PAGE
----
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Coco Gauff was born in Atlanta, but from age 7 onward, she trained a short I-95 hop north of our chaotic metropolis in charming Delray Beach. Now that she's ranked as the world's sixth-best tennis player in women's singles, we're officially claiming her as one of our own. It was right here in South Florida, after all, that Gauff became the youngest Orange Bowl International girls' 18-and-under singles champion —at the tender age of 14, no less. She seems proud to rep South Florida, too: At the '23 Miami Open at Hard Rock Stadium in April, Gauff and her partner Jessica Pegula held up their doubles trophy in front of a hometown crowd and dedicated their win to the Florida Atlantic University and University of Miami basketball teams that had been eliminated from the Final Four the previous night: "This was for you, Miami and FAU." And in May, after a first-round women's singles victory at the French Open, she declared, "Heat in 7 — and maybe Coco in 7!" A local gal after our own heart.

Miami City Attorney Victoria Méndez, known in some circles as "Tricky Vicky," hasn't been a good egg in a while. But this year we've been informed about what might be her biggest scandal to date. This past spring, WLRN investigative reporters Daniel Rivero and Joshua Ceballos (a New Times alum) published a series of stories revealing that Méndez's family members have purchased homes at a marginal cost from the county's guardianship program — which uses the proceeds to pay for the care of the incapacitated property owners — and then flipped them for a profit just months, or sometimes days, later. Méndez herself now lives in a home on a property that was purchased from the guardianship program, according to WLRN's reporting. Méndez denies any impropriety. But the guardianship program has frozen property sales at the direction of Miami-Dade County Mayor Daniella Levine Cava while county investigators look into the program's real estate dealings.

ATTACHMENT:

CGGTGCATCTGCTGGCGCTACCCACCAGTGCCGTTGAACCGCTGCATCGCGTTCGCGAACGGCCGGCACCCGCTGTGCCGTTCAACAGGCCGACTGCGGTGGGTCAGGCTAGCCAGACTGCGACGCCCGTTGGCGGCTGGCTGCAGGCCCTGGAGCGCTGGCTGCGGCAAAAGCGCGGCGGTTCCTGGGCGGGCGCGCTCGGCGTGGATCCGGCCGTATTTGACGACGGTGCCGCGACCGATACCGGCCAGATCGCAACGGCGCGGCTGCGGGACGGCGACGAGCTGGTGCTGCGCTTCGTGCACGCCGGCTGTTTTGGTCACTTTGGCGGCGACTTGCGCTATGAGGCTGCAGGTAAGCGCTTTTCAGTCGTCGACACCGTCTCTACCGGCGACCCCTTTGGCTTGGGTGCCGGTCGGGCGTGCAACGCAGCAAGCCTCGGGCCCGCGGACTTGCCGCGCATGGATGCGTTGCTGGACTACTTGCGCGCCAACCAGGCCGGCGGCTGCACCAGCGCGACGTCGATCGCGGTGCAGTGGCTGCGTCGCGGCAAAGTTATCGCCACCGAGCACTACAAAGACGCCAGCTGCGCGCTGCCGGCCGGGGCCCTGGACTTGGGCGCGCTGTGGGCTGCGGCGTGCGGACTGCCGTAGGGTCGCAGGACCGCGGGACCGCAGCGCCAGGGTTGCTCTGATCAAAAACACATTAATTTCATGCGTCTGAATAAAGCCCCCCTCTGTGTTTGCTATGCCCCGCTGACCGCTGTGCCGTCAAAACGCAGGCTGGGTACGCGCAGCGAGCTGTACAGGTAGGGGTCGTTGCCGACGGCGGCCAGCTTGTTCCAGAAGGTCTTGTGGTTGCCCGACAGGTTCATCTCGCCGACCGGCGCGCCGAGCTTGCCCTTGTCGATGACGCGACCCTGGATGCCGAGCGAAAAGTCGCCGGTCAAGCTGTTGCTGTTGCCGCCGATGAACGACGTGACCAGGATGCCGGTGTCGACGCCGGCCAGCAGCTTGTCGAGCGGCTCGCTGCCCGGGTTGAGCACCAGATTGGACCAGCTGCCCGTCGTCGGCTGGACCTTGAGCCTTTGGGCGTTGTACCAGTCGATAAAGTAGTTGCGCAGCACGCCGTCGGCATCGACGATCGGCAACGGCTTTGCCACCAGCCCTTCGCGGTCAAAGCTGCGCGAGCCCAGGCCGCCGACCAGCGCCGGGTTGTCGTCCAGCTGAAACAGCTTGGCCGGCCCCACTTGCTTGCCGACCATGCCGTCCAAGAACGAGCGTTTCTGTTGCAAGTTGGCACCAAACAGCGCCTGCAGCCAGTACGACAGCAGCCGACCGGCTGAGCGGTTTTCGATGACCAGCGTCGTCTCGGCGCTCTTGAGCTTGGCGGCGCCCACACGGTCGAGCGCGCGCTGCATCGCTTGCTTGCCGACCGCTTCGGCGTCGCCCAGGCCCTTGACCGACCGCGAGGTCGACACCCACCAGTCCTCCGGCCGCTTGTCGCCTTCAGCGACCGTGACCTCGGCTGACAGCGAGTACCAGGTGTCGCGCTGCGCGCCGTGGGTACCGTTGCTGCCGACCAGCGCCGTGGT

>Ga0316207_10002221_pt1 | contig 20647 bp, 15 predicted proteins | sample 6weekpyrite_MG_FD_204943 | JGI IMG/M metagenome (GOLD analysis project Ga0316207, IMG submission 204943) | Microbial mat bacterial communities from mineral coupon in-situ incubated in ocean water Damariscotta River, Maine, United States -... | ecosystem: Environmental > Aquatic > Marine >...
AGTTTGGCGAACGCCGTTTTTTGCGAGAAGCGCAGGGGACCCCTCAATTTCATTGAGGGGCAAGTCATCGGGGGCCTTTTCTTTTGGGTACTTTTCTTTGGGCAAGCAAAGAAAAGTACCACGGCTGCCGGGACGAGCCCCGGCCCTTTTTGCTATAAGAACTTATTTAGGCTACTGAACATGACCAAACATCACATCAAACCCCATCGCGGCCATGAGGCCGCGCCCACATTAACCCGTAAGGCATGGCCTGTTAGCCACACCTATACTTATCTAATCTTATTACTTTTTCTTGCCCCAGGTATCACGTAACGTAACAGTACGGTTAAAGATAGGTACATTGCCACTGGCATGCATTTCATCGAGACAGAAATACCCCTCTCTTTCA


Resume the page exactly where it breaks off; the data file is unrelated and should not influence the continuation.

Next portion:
Best Public Art (Unintentional Division)

FTX Arena